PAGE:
In XVIII century the Novgorod Governor-General Yakov Efimovich Sivers wrote to Catherine II that Ostashkov was “the second Venice”. The Russian Venice is situated on a peninsula cut into the clear blue waters of the Seliger Lake.
Seliger is, in fact, not a lake, but a whole system of interconnected lakes. They are called stretches. Ostashkinsky is the biggest. In the south of Ostashkov it goes into Selizharovsky, then into the Selizharovka River, and then flows directly to Volga. There are Kravotynsky, Sosnitsky, Polnovsky Berezovsky stretches.
On the other side of Ostashkov you can see the Vesetsky stretch. There is a feeling that the town stands right on the water. The tiny neighboring islands - Voronii (aka Voronezhsky, Voronov) and Fomino (Fomin) look at Ostashkov with envy. They wish they had such churches and old houses with attics, these straight streets laid in 1772 according to the plan of the architect Starov - the man who built the Tauride Palace in St. Petersburg. Here’s the red brick Cathedral of Ascension, here’s the Valsky Column in the place of the column shafts of Ostashkovskaya fortress, here’s the ancient Governor’s house (also with an attic) - it has been standing in Ostashkov on Parakhodnaya Street since 1720.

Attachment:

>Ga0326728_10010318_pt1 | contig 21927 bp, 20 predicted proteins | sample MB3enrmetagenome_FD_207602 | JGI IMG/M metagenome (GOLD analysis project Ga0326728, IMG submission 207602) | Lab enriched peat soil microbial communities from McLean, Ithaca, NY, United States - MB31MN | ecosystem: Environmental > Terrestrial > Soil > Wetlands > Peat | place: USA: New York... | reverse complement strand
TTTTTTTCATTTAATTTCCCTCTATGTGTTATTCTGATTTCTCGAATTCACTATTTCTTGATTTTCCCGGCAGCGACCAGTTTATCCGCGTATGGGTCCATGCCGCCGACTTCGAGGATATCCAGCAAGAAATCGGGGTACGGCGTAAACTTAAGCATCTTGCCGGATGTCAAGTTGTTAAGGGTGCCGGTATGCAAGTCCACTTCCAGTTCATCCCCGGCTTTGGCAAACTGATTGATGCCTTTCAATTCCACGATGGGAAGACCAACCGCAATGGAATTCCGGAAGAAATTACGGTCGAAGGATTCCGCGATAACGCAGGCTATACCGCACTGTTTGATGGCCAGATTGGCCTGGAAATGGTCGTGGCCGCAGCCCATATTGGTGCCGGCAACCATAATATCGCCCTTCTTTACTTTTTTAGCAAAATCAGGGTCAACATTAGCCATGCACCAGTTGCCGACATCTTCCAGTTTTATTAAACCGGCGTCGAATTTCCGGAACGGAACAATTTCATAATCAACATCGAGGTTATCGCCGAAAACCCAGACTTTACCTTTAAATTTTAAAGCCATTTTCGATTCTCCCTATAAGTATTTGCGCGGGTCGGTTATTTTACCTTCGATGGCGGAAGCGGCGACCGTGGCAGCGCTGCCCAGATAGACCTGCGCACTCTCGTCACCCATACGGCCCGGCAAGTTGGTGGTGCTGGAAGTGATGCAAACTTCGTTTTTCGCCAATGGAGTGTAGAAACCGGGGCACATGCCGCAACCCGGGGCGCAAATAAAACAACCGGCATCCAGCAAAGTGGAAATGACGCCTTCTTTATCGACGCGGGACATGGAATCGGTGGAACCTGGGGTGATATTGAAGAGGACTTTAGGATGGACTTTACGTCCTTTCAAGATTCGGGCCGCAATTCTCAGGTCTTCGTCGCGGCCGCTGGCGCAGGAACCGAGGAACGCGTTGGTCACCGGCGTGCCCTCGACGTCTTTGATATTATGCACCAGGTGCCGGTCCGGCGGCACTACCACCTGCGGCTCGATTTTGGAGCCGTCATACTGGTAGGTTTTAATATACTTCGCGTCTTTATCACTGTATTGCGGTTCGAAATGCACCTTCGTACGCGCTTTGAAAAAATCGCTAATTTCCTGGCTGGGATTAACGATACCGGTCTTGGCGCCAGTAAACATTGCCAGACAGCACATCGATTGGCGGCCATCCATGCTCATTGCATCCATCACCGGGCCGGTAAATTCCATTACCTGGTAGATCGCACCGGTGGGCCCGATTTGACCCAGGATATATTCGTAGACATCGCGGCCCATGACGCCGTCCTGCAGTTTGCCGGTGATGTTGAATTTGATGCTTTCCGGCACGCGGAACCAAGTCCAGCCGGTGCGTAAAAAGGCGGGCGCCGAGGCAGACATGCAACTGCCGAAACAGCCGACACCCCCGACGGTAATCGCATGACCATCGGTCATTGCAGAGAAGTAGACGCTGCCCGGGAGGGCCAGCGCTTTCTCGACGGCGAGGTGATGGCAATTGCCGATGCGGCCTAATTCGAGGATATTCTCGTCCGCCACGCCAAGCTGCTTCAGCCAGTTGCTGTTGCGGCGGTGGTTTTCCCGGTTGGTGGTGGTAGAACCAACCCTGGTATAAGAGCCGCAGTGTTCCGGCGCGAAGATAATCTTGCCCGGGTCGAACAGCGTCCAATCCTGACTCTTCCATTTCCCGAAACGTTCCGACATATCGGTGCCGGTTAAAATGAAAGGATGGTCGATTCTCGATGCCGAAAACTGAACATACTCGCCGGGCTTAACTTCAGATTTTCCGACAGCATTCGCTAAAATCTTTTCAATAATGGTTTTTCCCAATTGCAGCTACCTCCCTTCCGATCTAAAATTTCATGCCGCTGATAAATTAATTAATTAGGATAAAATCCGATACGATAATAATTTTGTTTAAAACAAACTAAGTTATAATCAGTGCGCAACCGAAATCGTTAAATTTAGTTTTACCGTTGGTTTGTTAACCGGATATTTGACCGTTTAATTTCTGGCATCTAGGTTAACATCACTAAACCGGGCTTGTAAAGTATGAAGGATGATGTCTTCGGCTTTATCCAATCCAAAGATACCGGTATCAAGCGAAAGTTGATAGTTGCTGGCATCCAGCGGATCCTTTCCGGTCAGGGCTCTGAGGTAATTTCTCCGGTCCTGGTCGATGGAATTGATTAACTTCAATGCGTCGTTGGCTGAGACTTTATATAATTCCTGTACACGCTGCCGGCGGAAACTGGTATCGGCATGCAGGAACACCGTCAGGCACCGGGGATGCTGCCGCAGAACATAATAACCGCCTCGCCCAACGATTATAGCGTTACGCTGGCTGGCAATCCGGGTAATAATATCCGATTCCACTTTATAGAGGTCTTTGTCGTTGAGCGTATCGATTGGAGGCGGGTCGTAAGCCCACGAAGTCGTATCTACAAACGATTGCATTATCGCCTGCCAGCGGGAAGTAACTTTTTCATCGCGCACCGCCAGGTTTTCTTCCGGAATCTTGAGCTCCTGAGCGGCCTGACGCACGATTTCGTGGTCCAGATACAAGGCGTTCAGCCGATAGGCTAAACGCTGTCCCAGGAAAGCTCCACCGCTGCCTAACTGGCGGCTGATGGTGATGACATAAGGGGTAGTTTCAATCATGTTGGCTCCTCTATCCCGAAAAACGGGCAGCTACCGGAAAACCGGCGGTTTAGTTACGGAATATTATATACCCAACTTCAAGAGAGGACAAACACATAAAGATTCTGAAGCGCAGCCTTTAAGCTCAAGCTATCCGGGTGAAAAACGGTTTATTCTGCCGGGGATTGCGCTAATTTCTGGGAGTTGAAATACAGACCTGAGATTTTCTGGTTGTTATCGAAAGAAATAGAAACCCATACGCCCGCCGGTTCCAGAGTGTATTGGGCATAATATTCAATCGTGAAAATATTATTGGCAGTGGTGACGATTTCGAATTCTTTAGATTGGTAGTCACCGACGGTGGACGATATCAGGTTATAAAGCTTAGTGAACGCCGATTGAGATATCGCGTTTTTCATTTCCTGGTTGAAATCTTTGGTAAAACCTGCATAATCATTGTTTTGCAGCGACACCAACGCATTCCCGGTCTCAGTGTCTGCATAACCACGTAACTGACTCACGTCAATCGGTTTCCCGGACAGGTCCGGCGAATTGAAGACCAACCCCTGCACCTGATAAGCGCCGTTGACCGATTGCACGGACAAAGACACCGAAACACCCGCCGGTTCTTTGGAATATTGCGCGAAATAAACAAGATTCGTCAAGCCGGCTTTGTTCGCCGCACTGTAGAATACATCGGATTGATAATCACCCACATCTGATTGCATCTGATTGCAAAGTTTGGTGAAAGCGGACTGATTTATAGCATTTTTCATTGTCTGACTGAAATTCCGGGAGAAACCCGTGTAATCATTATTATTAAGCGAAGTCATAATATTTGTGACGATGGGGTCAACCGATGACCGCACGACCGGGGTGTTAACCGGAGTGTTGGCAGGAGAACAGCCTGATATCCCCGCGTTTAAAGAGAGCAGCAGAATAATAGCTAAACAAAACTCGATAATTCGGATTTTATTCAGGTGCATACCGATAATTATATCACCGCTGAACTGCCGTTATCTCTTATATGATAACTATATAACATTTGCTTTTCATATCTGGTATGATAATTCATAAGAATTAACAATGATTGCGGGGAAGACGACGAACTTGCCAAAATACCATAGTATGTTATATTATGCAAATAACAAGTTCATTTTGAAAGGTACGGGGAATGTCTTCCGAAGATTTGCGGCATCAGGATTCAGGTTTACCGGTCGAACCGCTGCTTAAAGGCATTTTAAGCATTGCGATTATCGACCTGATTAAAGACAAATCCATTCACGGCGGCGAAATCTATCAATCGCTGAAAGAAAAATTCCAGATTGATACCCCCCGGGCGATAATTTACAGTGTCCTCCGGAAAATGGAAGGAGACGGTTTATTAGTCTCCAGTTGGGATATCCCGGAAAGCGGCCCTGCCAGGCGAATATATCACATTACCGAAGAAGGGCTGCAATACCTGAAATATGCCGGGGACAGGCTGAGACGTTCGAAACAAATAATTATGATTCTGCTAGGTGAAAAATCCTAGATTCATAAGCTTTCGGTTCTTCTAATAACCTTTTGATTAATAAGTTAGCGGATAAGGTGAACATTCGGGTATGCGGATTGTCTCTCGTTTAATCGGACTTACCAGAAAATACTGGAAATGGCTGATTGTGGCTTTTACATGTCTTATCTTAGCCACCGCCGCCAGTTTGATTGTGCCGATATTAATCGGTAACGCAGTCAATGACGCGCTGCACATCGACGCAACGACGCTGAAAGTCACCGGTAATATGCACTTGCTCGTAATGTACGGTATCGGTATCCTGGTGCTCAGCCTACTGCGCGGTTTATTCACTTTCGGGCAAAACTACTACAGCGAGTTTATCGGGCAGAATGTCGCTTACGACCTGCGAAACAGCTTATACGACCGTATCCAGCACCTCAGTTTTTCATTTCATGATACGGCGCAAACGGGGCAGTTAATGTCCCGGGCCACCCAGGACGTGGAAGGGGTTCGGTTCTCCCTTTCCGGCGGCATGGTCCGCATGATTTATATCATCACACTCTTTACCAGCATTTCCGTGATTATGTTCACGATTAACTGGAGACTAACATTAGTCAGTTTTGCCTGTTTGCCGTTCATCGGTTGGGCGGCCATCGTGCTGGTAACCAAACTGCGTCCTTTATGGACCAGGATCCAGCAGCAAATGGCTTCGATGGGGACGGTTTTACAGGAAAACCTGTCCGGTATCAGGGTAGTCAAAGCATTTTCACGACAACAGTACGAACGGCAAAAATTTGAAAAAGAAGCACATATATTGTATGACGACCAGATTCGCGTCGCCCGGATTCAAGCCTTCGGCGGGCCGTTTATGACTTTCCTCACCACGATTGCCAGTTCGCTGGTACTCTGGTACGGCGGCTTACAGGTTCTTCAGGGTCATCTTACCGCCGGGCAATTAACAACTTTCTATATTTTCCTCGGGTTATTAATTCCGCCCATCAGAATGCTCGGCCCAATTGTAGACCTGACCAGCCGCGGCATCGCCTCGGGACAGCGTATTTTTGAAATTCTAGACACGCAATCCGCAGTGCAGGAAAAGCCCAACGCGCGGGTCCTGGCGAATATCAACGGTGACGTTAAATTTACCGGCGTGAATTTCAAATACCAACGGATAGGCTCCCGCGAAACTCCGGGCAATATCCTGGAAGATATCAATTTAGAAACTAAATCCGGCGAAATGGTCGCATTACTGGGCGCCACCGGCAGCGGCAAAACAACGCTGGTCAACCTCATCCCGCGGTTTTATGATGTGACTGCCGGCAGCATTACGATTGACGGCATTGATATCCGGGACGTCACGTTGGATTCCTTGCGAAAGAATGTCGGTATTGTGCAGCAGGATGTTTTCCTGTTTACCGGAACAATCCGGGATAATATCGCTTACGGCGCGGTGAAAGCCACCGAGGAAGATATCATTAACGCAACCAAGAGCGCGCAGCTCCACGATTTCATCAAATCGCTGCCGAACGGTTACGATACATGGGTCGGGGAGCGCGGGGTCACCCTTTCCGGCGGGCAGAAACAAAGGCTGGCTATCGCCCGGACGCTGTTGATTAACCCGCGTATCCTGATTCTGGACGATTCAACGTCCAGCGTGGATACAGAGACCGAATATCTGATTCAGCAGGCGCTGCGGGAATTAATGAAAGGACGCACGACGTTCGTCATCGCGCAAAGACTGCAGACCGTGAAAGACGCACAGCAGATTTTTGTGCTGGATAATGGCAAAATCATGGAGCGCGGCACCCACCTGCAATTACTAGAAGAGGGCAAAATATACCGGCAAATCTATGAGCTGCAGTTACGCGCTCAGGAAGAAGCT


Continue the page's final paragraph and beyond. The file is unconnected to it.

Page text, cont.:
The third island - Zhitny (Zhitenny) - does not envy Ostashkov. Rather, it is the former island, for since 1853 it has been connected to Ostashkovo with a dam. The complex of Zhitenny monastery founded in 1716 is situated on the island. There is also Klichen island, a natural monument. You can walk to it through Zhitenny island. Klichen has a pine forest and a tiny lake. The residents of Ostashkov go there if they want to get even closer to nature.
Author: Anna Dorozhkina